But as the financial backers of groups like PDE well know, public disclosure of funders will only come about nearly two years down the road, if then, in publicly available Form 990 tax returns for organizations with Internal Revenue Code 501(c)(3)status as charitable organizations. PDE president Nicole Neily has refused to disclose the organization’s donors when asked by media outlets. It’s not just that she won’t. She can’t. Disclosure would likely reveal ties to radical right funders tied into the Koch network and similar underwriters. We know this thanks to work done by PRWatch and from Sourcewatch at the Center for Media and Democracy. They show that Neily is a political operative at Koch network funded operations like the Independent Women’s Forum, Franklin Center, and Speech First.

The Speech First association is instructive. Neily is founding president of that non-profit as well. Sourcewatch has identified some of its funders as the Bader Family Foundation for $30,000, Fidelity Investments Charitable Gift Fund: $500,250, Judicial Education Project for $1,000,000, and National Philanthropic Trust: $500,000. The real check writers will probably never become known. Form 990s show that Neily is the sole employee, earning $161,000 in 2018 and $150,000 in 2019. Speech First brings lawsuits against universities for policies touching on race. For this, it paid the law firm Consovoy McMullen $950,000 in 2018, and to get the word out paid the Republican communications firm Creative Response Concepts $106,000. Boiled down, Speech First is a pass through that allows wealthy conservative donors to remain hidden while paying Consovoy McMullen to attack universities.

And who represents Parents Defending Education? Why, Consovoy McMullen. William Consovoy also represents Donald Trump and clerked for Justice Clarence Thomas. The firm is conservative legal royalty. PDE did not hire it after an especially successful bake sale.

Parents Defending Education, No Left Turn in Education, and Moms for Liberty

PDE launched its well-developed website featuring pages with links to its allies, most of which were branches of groups called No Left Turn in Education and Moms for Liberty. According to NBC, No Left Turn in Education was launched in 2020 when a parent from a Philadelphia suburb became enraged at her children’s school for teaching concepts of racism after the police murder of George Floyd. Elana Yaron Fishbein then sprang into action to attack wokeness and founded NLTE. In September she appeared on Fox’s Tucker Carlson program and the next day the group’s Facebook increased from about 200 followers to over 30,000 and there are now 30 chapters in 23 states.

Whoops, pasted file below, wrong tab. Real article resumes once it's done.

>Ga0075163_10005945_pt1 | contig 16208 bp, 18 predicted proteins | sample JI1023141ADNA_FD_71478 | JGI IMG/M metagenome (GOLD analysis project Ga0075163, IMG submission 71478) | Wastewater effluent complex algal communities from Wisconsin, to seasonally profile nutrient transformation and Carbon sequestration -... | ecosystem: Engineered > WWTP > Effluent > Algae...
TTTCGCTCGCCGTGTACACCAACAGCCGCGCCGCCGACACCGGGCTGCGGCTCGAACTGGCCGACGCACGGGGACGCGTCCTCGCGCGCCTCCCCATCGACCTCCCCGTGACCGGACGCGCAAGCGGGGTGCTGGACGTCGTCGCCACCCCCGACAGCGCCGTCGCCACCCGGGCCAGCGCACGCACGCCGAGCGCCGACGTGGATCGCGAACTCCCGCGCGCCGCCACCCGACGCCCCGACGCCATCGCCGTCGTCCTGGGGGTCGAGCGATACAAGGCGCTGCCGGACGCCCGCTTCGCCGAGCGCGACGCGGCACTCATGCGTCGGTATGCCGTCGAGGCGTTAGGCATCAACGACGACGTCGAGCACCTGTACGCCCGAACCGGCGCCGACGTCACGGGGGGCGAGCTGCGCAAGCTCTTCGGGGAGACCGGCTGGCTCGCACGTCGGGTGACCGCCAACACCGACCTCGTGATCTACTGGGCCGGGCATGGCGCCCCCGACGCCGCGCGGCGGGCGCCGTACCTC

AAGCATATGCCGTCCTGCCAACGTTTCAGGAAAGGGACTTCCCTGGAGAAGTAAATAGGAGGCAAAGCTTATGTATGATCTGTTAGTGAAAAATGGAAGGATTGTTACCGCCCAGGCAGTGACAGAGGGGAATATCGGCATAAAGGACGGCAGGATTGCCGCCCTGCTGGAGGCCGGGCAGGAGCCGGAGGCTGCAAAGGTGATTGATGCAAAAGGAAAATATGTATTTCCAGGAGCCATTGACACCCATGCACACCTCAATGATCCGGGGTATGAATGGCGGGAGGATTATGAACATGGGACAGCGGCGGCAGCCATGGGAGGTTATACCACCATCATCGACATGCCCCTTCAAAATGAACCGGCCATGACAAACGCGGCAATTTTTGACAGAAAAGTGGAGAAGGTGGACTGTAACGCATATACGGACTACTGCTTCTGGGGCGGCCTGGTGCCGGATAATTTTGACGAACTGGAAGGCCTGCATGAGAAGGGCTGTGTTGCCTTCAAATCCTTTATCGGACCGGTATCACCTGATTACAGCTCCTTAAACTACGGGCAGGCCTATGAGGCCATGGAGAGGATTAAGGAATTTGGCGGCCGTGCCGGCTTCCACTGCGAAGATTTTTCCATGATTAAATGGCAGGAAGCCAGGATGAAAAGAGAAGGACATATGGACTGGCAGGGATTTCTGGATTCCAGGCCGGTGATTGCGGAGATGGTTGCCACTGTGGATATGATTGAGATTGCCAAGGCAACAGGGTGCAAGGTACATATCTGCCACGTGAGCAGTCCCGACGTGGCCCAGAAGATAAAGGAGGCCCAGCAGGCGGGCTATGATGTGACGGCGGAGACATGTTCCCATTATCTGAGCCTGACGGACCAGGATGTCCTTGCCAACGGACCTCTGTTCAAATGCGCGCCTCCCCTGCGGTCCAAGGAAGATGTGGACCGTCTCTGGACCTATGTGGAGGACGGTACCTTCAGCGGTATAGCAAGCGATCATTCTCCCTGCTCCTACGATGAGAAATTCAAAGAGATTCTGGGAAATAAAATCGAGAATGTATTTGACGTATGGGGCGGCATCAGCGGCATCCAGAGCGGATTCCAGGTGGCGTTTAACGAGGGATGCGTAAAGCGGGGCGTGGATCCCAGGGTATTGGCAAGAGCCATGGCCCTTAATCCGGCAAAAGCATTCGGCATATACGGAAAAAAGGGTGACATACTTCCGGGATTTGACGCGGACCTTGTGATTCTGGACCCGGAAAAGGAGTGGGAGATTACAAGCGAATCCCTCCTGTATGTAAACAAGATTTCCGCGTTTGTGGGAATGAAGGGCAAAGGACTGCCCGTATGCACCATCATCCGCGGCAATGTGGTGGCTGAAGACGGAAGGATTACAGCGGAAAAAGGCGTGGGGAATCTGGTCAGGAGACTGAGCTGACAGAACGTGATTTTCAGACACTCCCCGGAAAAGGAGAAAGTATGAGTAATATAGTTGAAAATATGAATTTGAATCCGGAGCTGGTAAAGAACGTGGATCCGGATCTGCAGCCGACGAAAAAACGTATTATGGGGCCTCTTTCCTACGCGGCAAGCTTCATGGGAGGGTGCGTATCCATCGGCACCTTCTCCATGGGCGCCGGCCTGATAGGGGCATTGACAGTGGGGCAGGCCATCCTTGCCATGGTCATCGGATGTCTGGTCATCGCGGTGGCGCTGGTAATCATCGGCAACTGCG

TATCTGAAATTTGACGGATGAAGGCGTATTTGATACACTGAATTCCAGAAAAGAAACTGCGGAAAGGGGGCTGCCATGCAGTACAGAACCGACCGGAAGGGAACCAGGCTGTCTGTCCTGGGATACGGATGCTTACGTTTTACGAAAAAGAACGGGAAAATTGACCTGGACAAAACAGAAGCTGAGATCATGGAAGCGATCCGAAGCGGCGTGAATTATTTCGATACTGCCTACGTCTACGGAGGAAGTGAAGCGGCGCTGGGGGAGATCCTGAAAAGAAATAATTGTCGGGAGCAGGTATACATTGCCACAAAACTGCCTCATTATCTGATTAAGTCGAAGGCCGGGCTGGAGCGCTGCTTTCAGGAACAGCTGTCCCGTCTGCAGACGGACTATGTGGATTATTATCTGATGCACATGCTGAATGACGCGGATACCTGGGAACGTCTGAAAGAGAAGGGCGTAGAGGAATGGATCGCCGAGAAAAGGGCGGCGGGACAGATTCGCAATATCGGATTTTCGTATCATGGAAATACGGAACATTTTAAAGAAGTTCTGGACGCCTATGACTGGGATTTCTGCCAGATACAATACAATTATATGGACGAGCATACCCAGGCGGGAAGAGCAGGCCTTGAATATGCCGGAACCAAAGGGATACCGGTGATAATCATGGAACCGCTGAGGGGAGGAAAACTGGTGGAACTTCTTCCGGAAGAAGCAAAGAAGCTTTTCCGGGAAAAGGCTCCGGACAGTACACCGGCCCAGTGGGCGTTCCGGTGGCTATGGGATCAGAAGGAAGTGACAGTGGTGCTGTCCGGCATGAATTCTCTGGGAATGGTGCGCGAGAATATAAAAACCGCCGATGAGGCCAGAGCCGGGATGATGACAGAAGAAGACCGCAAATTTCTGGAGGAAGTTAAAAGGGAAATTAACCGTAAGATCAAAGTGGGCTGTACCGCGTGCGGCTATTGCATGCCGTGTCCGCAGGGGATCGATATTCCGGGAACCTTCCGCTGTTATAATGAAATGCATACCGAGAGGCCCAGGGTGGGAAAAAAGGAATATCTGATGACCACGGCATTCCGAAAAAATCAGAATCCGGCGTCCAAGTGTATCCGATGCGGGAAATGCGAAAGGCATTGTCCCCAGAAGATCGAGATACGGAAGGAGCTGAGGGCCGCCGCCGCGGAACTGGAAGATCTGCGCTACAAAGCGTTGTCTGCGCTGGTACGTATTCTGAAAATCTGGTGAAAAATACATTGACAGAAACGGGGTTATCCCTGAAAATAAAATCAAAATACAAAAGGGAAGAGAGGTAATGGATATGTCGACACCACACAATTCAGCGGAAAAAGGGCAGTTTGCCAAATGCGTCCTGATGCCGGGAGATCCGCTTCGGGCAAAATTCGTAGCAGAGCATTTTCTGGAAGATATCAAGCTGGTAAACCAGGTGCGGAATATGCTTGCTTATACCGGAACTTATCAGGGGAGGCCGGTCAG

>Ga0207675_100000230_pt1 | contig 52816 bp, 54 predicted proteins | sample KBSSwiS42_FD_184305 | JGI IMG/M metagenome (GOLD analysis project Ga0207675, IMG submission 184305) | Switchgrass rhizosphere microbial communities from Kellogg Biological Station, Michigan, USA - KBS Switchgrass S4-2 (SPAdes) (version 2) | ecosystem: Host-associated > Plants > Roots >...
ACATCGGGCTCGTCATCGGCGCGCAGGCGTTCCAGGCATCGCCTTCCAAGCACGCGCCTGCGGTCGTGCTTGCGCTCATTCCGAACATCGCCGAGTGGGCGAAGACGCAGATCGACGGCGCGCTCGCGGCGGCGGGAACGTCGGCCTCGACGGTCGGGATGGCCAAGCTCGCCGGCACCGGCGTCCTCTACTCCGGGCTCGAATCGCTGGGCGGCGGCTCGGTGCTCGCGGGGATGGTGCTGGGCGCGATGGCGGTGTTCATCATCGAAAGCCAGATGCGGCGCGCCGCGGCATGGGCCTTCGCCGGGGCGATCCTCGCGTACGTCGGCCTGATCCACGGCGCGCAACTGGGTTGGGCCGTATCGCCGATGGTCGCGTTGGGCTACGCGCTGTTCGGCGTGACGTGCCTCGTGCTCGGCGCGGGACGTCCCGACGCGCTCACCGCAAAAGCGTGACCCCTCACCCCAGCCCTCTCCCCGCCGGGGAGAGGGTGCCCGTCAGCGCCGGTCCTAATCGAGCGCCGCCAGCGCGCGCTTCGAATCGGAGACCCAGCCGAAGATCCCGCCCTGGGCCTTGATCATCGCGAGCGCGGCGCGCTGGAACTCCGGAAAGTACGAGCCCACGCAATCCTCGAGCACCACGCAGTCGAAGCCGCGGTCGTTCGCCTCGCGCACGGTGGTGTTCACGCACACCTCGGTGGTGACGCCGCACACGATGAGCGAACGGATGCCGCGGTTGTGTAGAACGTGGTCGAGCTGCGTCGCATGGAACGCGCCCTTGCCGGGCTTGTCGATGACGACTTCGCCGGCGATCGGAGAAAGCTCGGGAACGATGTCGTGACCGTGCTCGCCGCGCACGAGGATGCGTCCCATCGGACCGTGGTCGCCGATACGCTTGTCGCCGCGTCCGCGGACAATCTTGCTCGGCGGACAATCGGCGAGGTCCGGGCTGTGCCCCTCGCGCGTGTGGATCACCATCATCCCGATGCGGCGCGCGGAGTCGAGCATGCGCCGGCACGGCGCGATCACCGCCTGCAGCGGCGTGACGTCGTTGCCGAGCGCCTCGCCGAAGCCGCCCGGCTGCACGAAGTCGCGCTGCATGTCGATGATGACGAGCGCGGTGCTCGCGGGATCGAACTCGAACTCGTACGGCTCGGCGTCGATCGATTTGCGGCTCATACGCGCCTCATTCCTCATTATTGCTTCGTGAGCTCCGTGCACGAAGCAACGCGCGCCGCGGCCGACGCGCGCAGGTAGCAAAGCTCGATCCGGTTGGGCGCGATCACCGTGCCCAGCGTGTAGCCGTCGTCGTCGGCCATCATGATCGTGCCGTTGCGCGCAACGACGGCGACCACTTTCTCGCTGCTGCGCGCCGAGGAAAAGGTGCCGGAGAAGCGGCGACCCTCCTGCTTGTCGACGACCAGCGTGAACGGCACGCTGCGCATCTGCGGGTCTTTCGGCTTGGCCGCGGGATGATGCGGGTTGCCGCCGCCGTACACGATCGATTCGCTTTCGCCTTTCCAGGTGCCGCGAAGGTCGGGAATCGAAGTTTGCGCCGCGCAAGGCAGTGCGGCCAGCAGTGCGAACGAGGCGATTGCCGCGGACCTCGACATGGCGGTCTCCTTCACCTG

But when I looked at local NLTE chapters’ Facebook pages linked to through the PDE site in April, I found sparse membership: Alabama, 7; Arkansas, 3; Delaware, 6; Iowa, 2; Idaho, 4; Indiana, 8; Michigan (Betsy DeVos home state), 13; Mississippi, 3; Montana, 2; North Dakota, 2; Massachusetts, 17; Hawaii, 1. All of the NLTE Facebook pages featured the same banner, a montage of diverse teens against a background of school lockers, each student smiling and engaged, not a pimple on their perfect teenage faces; probably models, most certainly not local students. As for Moms for Liberty, it too had sparse membership in its affiliates: Arizona, 17; Wright Co, Minnesota, 8; Corpus Christi Nueces, Texas, 70. Moms for Liberty’s creation story is similar to others in the anti-public education universe: “moms on a mission to stoke the fires of liberty.” The story goes that two parents became upset with their local schools and started up a parents group. It happens. It’s a lot more unusual for the two grassroots moms to then book former Fox host Megyn Kelly for a fundraiser with tickets running from General Admission of $50 up to Presenting Sponsor for $20,000 with perks including a photo with Ms. Kelly and corporate logo on print and online marketing materials.

From Parents Defending Education, No Left Turn in Education, Moms for Liberty and on to groups like National Parents Union, the creation stories are similar. A handful of disgruntled moms talk over their frustrations, determine to start their moms or parents group to seek change, and then in pour the millions of dollars; contracts are quickly signed with nationally recognized public relations firms and pollsters (one newly birthed charter school-tied group in Rhode Island immediately hired a Biden pollster); the head mom is booked on Fox or featured in national media outlets. Conservative outlets like The Federalist, Washington Times, Campus Fix, and most importantly Fox News amplify the misleading message.

How to Attack Educators in a Few Easy Steps

The tactics for going after K-12 educators did not spring up anew but have been adapted from successful attacks on college and university professors. Isaac Kamola has explained this in an important article titled Dear Administrators: To Protect Your Faculty from Right-Wing Attacks, Follow the Money. Kamola finds that groups like Campus Reform and Campus Fix, which pay conservative students as “reporters” to whistleblow on their professors, are funded by wealthy right wingers including Koch who wish to gain leverage over what is taught and researched at America’s universities. These attacks follow a common script. Something a professor says or writes in research, a lecture, or even on social media is grabbed and most often taken out of context; there is never an engagement with the actual intellectual product. (In Shadow Network: Media, Money, and the Secret Hub of the Radical Right, Anne Nelson shows that Campus Reform is tied into right wing clearing house organizations the Leadership Institute and Council for National Policy). The targets are often scholars of color, especially women, and their work focuses on race or inquiries into capitalism. The out of context remarks are then percolated through a right wing ecosystem which includes web sites funded by the same network and all the way up to Fox News. Results can be stark. After Campus Reform did a story on a speech by Princeton University professor Keenga-Yamahtta Taylor the piece was picked up by Fox; threats against Professor Taylor were so virulent she cancelled talks in Seattle and San Diego. After Campus Reform misrepresented remarks by Trinity College professor Johnny Williams the campus had to be shut down due to threats and Williams was unfairly placed on leave. So the radical right knows how to generate chaos. Parents Defending Education has refined the play book further.